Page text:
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Discussion Starter #1
this question is mainly for TX rider.

but other can pitch in..((and I put it in general so discussion may range freely))

in the context of resource control as dominance...

Does your dog NEVER dominate you?

also please continue the scientific side please...its fascinating.
 

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My dogs try to dominate each other. But when they do I bite them. Telling them no. I just nip at them (a little weird I will admit) and Brainard has never attacked another again. (Brain was the only real big dominance problem):)
 

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Discussion Starter #4
I like to sleep straight through the night.

but when Bolo wakes me up at two am banging on the door to go outside...I MUST take her out. or ill be cleaning up pee on the floor the next morning.

she's conditioned me , using the resource of sleep as reinforcement..and the punishment of pee on the floor to take her outside when she bangs on the door.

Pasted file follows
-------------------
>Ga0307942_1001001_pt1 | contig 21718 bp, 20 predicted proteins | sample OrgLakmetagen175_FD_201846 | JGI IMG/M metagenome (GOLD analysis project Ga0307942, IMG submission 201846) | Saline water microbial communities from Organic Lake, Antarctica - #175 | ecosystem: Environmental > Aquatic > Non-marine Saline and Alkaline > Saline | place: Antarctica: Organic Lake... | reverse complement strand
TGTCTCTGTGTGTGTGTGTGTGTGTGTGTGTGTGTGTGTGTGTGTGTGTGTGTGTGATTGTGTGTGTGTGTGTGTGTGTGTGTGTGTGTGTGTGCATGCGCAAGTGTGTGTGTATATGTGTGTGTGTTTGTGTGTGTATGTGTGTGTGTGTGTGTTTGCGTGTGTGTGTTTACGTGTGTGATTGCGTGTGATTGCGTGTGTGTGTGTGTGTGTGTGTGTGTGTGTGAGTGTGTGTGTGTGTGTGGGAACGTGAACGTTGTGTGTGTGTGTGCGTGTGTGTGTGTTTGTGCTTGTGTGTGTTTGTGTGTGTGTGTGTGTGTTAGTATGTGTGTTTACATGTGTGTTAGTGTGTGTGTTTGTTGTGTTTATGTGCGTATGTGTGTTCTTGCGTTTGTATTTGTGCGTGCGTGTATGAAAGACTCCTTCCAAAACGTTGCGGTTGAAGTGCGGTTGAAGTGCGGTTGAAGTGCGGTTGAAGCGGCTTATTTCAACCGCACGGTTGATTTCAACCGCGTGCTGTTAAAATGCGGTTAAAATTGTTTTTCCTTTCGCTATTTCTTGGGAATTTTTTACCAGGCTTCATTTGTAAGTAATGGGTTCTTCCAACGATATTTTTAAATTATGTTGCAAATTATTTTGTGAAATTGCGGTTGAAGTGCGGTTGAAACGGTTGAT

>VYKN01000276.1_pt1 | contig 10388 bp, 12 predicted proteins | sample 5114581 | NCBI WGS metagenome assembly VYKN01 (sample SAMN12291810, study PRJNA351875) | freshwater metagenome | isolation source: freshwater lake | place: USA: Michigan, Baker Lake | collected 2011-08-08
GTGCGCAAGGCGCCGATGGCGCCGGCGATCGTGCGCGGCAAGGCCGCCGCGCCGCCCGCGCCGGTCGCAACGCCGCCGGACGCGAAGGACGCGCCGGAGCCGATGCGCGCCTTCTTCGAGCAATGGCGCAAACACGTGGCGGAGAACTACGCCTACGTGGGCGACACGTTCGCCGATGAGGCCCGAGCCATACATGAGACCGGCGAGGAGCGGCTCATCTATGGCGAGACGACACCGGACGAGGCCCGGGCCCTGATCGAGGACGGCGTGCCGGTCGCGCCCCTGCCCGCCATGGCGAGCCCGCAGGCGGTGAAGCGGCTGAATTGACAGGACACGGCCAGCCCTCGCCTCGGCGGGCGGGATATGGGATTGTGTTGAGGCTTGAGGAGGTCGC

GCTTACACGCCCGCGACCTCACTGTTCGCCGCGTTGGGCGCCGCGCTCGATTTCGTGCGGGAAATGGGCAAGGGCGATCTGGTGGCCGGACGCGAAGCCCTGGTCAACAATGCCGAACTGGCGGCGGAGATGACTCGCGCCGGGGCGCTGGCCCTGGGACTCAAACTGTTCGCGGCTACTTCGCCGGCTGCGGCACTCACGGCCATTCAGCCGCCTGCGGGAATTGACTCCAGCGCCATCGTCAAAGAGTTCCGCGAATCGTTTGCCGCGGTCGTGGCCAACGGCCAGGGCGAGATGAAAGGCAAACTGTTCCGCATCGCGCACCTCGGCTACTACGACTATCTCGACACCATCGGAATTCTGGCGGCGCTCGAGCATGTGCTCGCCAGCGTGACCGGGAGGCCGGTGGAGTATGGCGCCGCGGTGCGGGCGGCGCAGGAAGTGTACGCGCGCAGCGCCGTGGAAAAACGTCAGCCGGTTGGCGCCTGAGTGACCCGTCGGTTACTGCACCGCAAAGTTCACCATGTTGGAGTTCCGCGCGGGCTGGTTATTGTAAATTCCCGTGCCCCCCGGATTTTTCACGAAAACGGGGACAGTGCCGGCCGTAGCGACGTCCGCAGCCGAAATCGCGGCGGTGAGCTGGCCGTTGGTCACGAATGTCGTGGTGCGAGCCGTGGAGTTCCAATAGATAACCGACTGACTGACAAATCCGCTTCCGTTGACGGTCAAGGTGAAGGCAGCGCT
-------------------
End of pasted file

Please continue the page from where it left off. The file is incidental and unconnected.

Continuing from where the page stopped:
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I like to sleep straight through the night.

but when Bolo wakes me up at two am banging on the door to go outside...I MUST take her out. or ill be cleaning up pee on the floor the next morning.

she's conditioned me , using the resource of sleep as reinforcement..and the punishment of pee on the floor to take her outside when she bangs on the door.
They know how to train us better than we know how to train them!

Think about it. They spend 24 hours a day doing one thing: figuring out how to get good things from you. Even a really active trainer spends what.... 4-5 hours a day?

They have infinitely more practice on a day to day basis!
 

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Discussion Starter #6
yep.

she doesn't care if there is pee on the floor. the only reason it matters is because I don't like it..

so we go outside...she sniffs around and checks some stuff out(which I believe is her goal in this scenario, she often sits by the window at night, alert with ears twitching) and goes to pee and then wants to go back inside(giving me my reward)
 

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in the context of resource control as dominance...

Does your dog NEVER dominate you?